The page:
The Art of Being Nice: Signs You Might Be a People Pleaser



people pleasing behavior

In the intricate tapestry of human relationships, the desire to be liked and accepted by others is a common thread that weaves its way into our lives.

Being kind and considerate to people is often touted as a virtue, but what happens when the people pleasing behavior becomes all-consuming?

In a recent conversation with the Washington Post, Dr. Juli Fraga, a US-based psychologist, shed light on the tell-tale signs of a people pleaser and why it’s essential to strike a balance between kindness and self-care.

Feeling out of Control in Social Situations

One of the most potent indicators of people pleasing behavior is the overwhelming need to control every social situation.

People pleasers find it challenging to accept the possibility that someone in their social circle may not hold them in high regard.

Dr. Fraga highlights that this need for control can lead to an exhausting game of walking on eggshells in every conversation, as people pleasers try desperately not to make anyone mad.

Excessive apologizing is often their weapon of choice in this quest for maintaining harmony.

Taking Responsibility for Someone Else’s Feelings

Have you ever encountered someone in a foul mood and felt an overwhelming sense of responsibility for their emotional state?

This inclination to assume ownership of someone else’s low mood and devise strategies to make them feel better is a hallmark of people pleasing behavior.

Dr. Fraga suggests that individuals who exhibit this behavior may be driven by a deep-seated need to be the emotional saviors of those around them.

Agreeing with Others to Avoid Conflict

A common trait among individuals having people pleasing behavior is the habit of agreeing with others, even when their own experiences or beliefs differ.

The fear of conflict is paramount, and they will go to great lengths to avoid it. The desire to be liked and accepted often takes precedence over expressing their true thoughts and feelings.

Dr. Fraga emphasizes that this constant avoidance of conflict is a clear sign of people-pleasing behavior.

Being a ‘Yes’ Person

While being willing to take on tasks and responsibilities can be a positive quality, it can become burdensome when taken to extremes.

People pleasers often find themselves saying “yes” to everything, stretching their limits to accommodate others’ needs.

This constant striving to meet the demands of others can lead to overwhelming stress and exhaustion in both personal and professional life.

Worrying That Your Feelings Don’t Matter

Perhaps one of the most concerning aspects of people-pleasing behavior is the belief that one’s own feelings and opinions should be kept hidden.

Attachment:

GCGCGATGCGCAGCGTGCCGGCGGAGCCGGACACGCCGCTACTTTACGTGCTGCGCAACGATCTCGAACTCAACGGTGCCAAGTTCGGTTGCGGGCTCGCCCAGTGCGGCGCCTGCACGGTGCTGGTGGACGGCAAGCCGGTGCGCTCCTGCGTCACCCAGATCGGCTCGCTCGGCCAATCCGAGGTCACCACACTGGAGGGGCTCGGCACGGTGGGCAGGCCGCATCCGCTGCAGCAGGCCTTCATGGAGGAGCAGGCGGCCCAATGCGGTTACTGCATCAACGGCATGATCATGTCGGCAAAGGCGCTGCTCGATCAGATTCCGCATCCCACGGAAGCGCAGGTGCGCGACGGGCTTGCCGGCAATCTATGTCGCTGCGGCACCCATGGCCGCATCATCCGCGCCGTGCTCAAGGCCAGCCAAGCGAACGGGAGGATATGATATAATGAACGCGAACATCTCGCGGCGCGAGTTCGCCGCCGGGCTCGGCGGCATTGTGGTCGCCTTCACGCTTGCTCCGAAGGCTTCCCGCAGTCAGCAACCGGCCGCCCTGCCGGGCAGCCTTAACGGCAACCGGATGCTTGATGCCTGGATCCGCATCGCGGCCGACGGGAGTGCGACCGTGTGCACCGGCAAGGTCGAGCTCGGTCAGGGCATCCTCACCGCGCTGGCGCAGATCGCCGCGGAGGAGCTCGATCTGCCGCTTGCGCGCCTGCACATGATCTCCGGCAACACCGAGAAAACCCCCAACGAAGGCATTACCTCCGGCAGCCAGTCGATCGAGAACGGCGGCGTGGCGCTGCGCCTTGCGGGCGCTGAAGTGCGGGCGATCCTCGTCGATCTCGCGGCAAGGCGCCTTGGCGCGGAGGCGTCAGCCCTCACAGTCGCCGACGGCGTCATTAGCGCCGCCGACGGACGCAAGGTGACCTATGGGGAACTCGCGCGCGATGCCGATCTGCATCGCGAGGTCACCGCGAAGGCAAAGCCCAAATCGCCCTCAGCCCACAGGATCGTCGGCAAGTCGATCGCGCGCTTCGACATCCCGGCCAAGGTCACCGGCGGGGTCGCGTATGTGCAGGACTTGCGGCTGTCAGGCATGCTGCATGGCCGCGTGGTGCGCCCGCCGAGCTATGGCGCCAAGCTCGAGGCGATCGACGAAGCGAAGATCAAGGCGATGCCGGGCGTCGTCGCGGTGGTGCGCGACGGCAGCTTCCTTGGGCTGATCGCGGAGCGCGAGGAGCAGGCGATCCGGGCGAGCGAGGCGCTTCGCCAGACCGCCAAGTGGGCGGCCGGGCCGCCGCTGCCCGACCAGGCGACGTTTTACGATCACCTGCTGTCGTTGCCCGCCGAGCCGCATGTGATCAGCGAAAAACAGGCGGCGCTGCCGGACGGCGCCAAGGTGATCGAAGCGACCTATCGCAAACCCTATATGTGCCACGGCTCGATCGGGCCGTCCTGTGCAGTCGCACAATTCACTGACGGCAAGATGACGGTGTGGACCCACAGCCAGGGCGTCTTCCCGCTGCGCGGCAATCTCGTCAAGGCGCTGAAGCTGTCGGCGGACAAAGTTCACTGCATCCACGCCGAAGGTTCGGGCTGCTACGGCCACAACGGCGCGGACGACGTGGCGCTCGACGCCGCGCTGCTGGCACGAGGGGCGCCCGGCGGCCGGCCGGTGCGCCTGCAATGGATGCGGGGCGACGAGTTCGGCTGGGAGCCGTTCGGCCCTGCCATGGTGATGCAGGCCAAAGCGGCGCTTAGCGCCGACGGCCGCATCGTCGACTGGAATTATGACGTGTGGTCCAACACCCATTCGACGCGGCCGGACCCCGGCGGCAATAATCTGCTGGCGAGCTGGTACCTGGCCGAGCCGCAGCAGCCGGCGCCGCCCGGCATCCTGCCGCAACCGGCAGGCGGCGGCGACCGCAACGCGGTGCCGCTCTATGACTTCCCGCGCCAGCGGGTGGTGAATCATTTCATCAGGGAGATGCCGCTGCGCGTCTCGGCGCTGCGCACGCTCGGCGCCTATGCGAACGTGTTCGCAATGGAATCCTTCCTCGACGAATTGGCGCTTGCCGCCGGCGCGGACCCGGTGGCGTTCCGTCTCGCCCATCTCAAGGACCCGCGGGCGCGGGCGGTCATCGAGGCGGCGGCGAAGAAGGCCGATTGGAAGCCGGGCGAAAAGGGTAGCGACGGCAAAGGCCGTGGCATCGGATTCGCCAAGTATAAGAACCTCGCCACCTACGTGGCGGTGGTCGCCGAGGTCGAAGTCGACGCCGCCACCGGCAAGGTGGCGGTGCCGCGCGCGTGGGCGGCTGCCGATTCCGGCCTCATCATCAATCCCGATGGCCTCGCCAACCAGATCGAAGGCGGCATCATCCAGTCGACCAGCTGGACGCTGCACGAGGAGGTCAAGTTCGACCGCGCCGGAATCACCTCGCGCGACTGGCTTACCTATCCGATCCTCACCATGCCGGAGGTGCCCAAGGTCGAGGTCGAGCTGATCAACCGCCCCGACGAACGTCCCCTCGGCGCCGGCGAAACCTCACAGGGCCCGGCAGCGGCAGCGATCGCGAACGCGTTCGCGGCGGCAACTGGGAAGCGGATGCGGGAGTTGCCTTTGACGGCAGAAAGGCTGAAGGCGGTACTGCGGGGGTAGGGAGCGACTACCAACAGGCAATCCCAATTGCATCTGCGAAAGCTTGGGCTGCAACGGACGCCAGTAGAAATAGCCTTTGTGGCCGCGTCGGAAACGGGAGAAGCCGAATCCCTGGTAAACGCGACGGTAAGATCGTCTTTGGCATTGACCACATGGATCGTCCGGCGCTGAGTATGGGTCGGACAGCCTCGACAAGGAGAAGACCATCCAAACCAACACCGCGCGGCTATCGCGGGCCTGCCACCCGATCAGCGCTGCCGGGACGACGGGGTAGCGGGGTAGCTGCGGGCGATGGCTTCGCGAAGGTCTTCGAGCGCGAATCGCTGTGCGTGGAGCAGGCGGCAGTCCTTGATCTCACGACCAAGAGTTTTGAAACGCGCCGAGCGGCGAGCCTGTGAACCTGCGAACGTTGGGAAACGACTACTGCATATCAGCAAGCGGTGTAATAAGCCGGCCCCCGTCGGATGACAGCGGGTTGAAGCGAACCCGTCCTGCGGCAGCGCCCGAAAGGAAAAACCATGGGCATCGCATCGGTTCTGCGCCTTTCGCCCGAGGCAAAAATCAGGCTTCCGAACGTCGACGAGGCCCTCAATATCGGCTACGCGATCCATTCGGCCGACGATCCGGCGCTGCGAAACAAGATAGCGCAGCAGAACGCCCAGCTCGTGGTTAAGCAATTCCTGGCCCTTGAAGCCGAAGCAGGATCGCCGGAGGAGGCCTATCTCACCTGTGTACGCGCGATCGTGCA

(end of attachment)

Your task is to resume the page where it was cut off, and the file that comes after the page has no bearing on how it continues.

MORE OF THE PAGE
People pleasers fear that expressing their thoughts or emotions will be seen as a burden or may cause others to abandon them.

Dr. Fraga suggests that individuals who harbor this belief are at risk of stifling their own authenticity in an attempt to maintain relationships.

The Dangers of Having People Pleasing Behavior

While the desire to be kind and considerate is admirable, being a chronic people pleaser can have adverse effects on one’s mental and emotional well-being.

Constantly bending over backward to accommodate others can lead to chronic stress, anxiety, and even burnout.

The fear of conflict can hinder personal growth and prevent individuals from asserting themselves in various aspects of life.

Moreover, the relentless need for approval can erode one’s sense of self-worth and authenticity.

The Importance of Balance

Dr. Fraga underscores the importance of finding a balance between being kind and considerate to others and taking care of one’s own well-being.

It’s crucial to recognize that it’s impossible to please everyone all the time, and that’s okay.

Learning to set boundaries, express one’s thoughts and feelings, and prioritize self-care are essential steps toward breaking free from the shackles of people-pleasing behavior.

In conclusion, the desire to be liked and accepted is a natural inclination in the complex web of human relationships.

However, it’s crucial to be mindful of the signs of people-pleasing behavior and the toll it can take on our mental and emotional health.

Dr. Juli Fraga’s insights serve as a valuable reminder that while being nice to others is important, it should never come at the expense of our own well-being.

Striking a balance between kindness and self-care is the key to healthier, more authentic relationships and a happier, more fulfilled life.

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